Author’s Note: HEY! I’m back! Welcome, Laura! Sorry, I was working on my projects before. This is me getting back into things, this is pretty mediocre on my part. OK, hope you enjoy. It was based on a crazy dream. I couldn’t quite work out where everywhere was, so I had to make a new world. It was like…Savannah meets Rainforest meets Desert meets 1940-50s Britain. And the language was a mix of French, Spanish and Latin. I really don’t know what my subconscious brain churns out when I sleep, or how my conscious brain turns them into stories, but they do and it’s amazing.
A Fantasy Short Story by Ana Govindasamy
Trigger Warnings/ Disclaimers: War Themes, PTSD
I don’t know if I’m doing this right. I was supposed to write my day in this book, according to our “mother”. This is my attempt. I hope I did it right.
My name was Isabella. Arabelle now, but still Issie to my brother, Ange; currently Adrian. I lived on an island. Ampor. It was amazing. I had almost everything. If I could describe it to you, we’d be here until the end of time. Golden sands, turquoise seas, blissful sunshine.
That was the before time.
Ampor. Remote, seemingly uninhabited to most.
Most meaning the ignorant.
Those who thought certain lives were below theirs.
Could be taken with no repercussions.
It was this island that was chosen as a testing grounds for a bomb created by some foreign government.
Hours before we oblivious children were almost certainly dead, a rescue party came. They spoke in strange languages, stole my brother and I, and some of the other village children away while we played on the beach.
We were terrified. We screamed, we kicked, did anything to escape, but to no avail.
We had no idea that in a few hours, our home, our island, our families would be dead. The heart of the rainforest burnt to ash, countless lives lost.
Still, I’d rather had burned with them, than be taken in by the people who spoke in strange tongue and stole us away.
Even know as I write this (in my mother tongue, thankfully) I shift in my chair, feeling my trousers rubbing against my skin, uncomfortably. I can’t tell if it’s better or worse than my dress. When we got here, suddenly it was all cold, and I didn’t want to wear my dress. I don’t like these things either. They’re coarse and encompassing. Not free like the air of life should be. It’s trapped. Like the air here. Trapped beneath the layers of oddly dark smoke and gas.
I got here on a boat. Not the nice boats we had at home, with pedals and waterwheel motors. These were beasts, drinking fuel by the gallon, surely killing everything in its path.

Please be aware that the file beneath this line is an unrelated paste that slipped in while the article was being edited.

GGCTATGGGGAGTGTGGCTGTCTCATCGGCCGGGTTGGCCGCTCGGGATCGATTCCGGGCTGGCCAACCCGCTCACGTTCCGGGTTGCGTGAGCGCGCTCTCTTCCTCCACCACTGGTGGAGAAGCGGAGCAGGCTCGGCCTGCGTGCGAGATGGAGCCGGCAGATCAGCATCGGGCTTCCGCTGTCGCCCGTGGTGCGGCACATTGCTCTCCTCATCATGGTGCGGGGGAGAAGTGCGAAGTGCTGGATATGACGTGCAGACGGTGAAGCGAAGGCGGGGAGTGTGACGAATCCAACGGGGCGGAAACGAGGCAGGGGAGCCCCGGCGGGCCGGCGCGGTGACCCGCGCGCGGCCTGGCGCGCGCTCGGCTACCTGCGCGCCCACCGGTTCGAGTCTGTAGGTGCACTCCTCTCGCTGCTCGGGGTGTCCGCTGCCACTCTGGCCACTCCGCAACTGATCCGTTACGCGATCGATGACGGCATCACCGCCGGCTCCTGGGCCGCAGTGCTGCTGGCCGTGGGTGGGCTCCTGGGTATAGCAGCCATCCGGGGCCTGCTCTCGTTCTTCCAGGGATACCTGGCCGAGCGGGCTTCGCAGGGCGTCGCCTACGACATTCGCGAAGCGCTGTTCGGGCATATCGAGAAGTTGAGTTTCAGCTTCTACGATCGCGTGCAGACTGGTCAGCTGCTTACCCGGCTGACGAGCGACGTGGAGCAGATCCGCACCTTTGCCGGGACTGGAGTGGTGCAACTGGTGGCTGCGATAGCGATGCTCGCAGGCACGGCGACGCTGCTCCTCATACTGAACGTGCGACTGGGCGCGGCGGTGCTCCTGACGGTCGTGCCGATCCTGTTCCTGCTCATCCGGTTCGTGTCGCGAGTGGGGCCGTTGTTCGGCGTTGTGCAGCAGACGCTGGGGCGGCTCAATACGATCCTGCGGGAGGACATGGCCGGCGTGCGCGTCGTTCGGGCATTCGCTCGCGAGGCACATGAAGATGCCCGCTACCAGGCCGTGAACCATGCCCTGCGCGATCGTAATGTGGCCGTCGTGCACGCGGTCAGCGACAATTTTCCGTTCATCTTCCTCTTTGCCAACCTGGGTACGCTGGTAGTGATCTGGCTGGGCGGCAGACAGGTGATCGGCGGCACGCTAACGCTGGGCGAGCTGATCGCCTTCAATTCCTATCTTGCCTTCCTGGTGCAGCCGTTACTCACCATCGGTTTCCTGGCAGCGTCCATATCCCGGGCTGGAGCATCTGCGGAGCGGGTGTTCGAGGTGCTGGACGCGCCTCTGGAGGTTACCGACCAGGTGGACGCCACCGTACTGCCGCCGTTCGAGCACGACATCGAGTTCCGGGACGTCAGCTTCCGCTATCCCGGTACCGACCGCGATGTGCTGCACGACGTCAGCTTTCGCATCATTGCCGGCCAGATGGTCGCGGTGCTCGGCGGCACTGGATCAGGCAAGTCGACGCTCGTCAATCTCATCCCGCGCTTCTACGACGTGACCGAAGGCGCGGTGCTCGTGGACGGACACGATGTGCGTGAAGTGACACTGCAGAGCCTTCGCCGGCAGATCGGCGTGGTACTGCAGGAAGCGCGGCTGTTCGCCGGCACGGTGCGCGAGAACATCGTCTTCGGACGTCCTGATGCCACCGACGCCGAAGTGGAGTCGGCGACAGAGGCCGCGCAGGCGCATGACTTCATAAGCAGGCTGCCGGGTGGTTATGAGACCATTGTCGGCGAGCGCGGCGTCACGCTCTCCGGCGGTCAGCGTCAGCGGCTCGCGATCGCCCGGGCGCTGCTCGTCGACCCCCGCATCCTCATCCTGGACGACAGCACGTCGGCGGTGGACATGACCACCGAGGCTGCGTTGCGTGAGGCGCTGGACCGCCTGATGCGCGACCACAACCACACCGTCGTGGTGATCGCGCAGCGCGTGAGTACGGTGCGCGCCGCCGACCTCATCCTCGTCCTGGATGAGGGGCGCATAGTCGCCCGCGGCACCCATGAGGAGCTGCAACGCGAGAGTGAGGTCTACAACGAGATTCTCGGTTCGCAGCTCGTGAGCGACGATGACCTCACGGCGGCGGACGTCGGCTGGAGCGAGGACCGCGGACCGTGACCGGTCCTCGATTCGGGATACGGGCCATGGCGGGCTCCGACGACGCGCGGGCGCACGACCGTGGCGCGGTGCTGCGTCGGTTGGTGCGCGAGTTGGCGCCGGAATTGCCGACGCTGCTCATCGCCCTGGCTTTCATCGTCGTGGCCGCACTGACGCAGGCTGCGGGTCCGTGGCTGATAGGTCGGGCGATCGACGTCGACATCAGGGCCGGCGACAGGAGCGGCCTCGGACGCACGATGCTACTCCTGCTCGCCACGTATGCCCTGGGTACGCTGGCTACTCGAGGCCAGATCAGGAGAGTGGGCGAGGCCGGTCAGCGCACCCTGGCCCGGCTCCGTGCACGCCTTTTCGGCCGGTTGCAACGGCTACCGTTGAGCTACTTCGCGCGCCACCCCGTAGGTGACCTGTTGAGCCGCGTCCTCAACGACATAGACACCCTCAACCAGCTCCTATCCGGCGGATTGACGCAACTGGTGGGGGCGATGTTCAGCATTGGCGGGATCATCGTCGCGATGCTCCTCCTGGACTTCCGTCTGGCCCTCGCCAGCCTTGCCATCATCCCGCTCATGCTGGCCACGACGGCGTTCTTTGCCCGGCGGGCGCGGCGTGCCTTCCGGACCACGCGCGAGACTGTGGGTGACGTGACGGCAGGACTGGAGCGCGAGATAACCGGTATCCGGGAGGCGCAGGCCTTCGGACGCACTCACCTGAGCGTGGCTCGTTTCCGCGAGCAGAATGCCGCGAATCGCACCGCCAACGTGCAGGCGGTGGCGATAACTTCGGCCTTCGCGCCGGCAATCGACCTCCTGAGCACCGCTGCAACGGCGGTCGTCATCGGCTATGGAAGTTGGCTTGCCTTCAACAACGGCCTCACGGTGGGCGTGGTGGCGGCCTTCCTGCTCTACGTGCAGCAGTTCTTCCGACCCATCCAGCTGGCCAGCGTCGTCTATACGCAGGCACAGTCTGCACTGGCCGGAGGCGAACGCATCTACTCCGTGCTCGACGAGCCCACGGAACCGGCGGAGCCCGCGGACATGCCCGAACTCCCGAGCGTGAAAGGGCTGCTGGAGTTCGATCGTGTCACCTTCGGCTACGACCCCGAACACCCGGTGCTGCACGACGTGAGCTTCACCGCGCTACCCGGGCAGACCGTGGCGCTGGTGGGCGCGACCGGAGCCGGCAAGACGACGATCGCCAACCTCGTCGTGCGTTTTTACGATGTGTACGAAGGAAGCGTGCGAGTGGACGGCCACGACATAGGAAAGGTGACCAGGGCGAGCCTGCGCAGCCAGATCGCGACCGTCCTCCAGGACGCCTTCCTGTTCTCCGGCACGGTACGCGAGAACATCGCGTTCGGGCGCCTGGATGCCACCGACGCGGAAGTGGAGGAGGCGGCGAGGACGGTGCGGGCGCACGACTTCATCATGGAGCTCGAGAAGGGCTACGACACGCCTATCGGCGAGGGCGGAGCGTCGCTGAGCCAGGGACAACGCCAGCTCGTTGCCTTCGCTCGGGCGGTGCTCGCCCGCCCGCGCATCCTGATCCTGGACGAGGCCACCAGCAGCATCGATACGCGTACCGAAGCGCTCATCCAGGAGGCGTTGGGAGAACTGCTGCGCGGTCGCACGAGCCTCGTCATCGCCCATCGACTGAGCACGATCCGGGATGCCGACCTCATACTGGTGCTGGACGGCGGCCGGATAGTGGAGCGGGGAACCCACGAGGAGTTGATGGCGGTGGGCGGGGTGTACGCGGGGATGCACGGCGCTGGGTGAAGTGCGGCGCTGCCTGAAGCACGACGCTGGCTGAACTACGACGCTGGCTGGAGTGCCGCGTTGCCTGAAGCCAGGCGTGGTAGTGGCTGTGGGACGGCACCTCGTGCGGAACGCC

The water loved us in Ampor. Here it’s brown and littered with the packaging the people here use. Sometimes it comes up with a vengeance and floods the land. Like it has a vendetta against those here.
They don’t seem to love nature as we do in Ampor. They don’t believe that everything was born from it. More like it was a device developed for humanity’s gain.
They have this thing they believe made the world instead. Zephyr? I think that’s the one our “mother” believes in. We go to the Shran on Wednesdays. It’s weird. It’s like they have a total disregard for nature. Like it wasn’t even the first step to humanity.
Not like I ever voice this to “mother”. If I did she might even kick us out. I say us, because Ange and I stay up all night, chastising this strange place.
Ange. He is possibly the best person I’ve met. So kind and gentle. But he can tear you apart if he wanted. But this entry isn’t about me an my brother.
This entry is about Mariam.
I’d never known much about her before we were taken. She screamed louder than any of us. Fought harder.
We were at the Shran one Wednesday. Our “mother” was muttering something or other about Zephyr. My head was just about to overflow with the ways to disprove Zephyr boiled over. I had to use some form of release, else I was in danger of screaming one of my theories.
Someone else screamed for me. And splashed.
My “mother” sighed.
“Ah…Mariam.” She whispered.
“Who’s Mariam?” I got my release.
No reply. Apparently, Mariam was so urgent that she paused her muttering. She rushes outside and I follow. So does Ange.
A child, no older than 6 is in the fountain. She’s screaming and running around. Her pink dress is strewn on the stone rim of the fountain, and she’s only in her underwear. She has no foster parents. She’s an orphaned orphan. Our “mother” goes to get her. She’s much too aggressive. Mariam starts to scream louder again. She starts to kick harder. She actually did some damage.
She did me and Ange proud with that kick.
When our “mother” is just about done wrangling Mariam, she was like a screaming bomb. “Mother” didn’t know how to calm her.
That’s when I see the MGF embroidered into her dress.
Only one person on the island had the initials GF. Beri. My aunt. If my aunt had a child she hid it incredibly well.
The moment I lay my hand on Mariam’s she calms. Can she sense me, my aunt’s presence? I don’t know what else to do. So I start to sing. The lullaby that Aunt Beri sang to me each night. The first time I use my mother tongue in front of “mother”.
I take a deep breath and start.
Small, delicate, still alive
Selfish, seeming to strangers
Just alive, just alone
Your life is not a sin
My song thrush
Just a survivor
My little song thrush
The only survivor
Just alive, just alone
Guided by the light
When I finish, and my voice has stopped cracking, Mariam has calmed down considerably. Almost asleep. So is Ange. I think I just released a nostalgia gas, because even “mother” is crying. I step back.
When she’s asleep, she looks a lot like Aunt Beri. The curve of her cheeks, the upturn of her lips as she smiles. The twinkle in her eyes as she hears the familiar melody.
I don’t realise I’m crying either. Until the tears truly fall. I have an almost family in an almost home, saved from an almost life.
I almost had it.